The airport co-operative’s chairman said last week (July 9) he believes it’s a given the current 94-acre location will be closing to make way for possible expansion by Michelin.
“I’m the last guy to say Michelin shouldn’t expand,” Isenor said. However, there are concerns in the airport community and “everything is up in the air.”
The province awarded the contract to study the feasibility of relocating the airport to CBCL Limited. The study, to be completed by Oct. 31, will cost about $82,000.
Isenor said, although he has spoken with Warden Diana Brothers and other local officials, a meeting with the consultant July 13 would be the first time board representatives have spoken with anyone involved in the study process which “originated in Halifax.”
Isenor said he has a very good vibe from the consultants and the co-op board should soon have an idea of the study’s components.
He said there are other places in the county that could be made into an airport with room for associated services.
“A larger property could give us an opportunity to develop more around the airport,” Isenor said.
However, three levels of government would have to come up with the necessary funding to make it a feasible move.
“My only worry is who is paying for all this,” Isenor said. “To move or rebuild hangars will be expensive.”
He said a move wouldn’t hurt the occasional pilot very much, but for people who have invested in businesses at the airport a move could have serious impacts on livelihoods. New hangar projects are being put on hold and groups that use the airport, such as Air Cadets, are having difficulty planning ahead.
Brothers said the county has asked the consultant to explore all possible locations for the airport on land owned by the county or province. Relocation of the airport would be more feasible if a large land purchase isn’t necessary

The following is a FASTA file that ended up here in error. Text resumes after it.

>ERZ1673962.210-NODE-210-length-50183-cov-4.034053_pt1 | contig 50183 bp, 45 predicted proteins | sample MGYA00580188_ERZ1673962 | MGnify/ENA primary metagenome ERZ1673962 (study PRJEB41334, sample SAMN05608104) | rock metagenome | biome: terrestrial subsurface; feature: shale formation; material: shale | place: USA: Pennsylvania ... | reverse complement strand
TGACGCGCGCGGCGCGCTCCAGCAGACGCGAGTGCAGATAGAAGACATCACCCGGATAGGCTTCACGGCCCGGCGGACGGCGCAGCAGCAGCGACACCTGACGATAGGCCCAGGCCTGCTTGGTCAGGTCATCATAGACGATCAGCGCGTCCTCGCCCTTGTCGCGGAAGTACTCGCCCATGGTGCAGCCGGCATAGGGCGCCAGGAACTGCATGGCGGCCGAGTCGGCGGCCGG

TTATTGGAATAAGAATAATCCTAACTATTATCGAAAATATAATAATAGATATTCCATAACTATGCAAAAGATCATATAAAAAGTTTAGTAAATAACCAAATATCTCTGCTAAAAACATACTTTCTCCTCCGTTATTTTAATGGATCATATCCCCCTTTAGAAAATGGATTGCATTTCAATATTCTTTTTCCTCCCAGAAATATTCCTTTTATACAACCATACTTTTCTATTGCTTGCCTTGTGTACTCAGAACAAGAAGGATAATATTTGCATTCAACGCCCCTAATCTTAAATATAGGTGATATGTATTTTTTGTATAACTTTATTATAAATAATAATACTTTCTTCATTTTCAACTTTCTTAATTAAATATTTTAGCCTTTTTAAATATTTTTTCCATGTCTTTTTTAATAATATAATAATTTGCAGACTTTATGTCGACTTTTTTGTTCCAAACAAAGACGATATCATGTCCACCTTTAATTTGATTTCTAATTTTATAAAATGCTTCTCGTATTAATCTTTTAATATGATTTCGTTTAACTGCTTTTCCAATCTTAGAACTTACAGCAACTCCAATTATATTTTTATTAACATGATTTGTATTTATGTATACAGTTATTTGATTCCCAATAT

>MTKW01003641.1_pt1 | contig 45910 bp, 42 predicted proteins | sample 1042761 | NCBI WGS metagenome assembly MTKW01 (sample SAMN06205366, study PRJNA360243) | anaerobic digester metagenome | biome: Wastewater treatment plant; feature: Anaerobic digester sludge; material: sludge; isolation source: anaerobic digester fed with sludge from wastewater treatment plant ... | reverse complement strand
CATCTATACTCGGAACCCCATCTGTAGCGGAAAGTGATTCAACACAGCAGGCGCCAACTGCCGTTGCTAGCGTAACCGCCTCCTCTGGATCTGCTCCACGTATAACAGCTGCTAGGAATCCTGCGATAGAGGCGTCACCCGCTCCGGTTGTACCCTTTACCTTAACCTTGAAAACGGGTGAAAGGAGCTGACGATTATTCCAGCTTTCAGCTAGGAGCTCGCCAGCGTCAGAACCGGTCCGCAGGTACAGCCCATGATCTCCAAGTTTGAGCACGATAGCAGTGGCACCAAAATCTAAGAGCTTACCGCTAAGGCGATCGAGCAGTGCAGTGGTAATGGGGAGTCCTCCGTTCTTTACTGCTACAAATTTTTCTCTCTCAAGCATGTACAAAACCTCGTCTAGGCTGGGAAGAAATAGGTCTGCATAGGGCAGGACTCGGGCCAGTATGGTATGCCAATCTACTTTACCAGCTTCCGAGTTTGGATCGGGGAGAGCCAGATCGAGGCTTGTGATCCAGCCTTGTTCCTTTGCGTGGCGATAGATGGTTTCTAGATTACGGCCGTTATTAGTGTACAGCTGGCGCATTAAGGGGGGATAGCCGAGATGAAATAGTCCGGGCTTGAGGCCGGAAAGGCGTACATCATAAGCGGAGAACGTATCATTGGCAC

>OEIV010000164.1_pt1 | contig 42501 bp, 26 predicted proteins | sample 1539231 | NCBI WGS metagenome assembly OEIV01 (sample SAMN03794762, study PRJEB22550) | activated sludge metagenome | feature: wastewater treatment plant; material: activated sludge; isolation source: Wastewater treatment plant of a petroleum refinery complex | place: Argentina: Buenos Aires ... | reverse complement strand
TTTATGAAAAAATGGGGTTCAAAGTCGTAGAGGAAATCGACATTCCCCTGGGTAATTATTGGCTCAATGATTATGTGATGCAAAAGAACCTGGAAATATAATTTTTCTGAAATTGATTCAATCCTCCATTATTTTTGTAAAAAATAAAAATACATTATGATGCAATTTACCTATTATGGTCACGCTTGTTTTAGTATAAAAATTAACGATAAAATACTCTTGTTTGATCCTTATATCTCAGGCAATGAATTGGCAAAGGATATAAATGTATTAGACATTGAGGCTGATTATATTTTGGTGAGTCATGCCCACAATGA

The warden added the county values the input of the airport co-op board and other stakeholders.
“I’d love to have our cake and eat it too,” Brothers said. “We’ve been proactive in thinking outside the box.”
She said the steering committee wants the consultant to keep an open mind, identify three alternative sites and provide cost estimates for each potential site. The consultant will recommend a preferred site and provide a business case including economic impacts and benefits and relocation costs. The process will include exploring land usage and zoning in the surrounding areas and meeting with airport stakeholders, including 14 Wing Greenwood.
An announcement involving Premier Darrell Dexter scheduled at the Michelin plant July 5 was cancelled. Brothers said she is not at liberty to say anything about the event, other than that it was a simple cancellation and not related in any way to the relocation study.
Service Nova Scotia and Municipal Relations Minister John MacDonell said the province supports Kings County for looking at ways to diversify the economy and encourage retention and expansion of existing businesses.
Michelin currently employs about 3,500 people in Nova Scotia, including 1,200 at the Waterville location.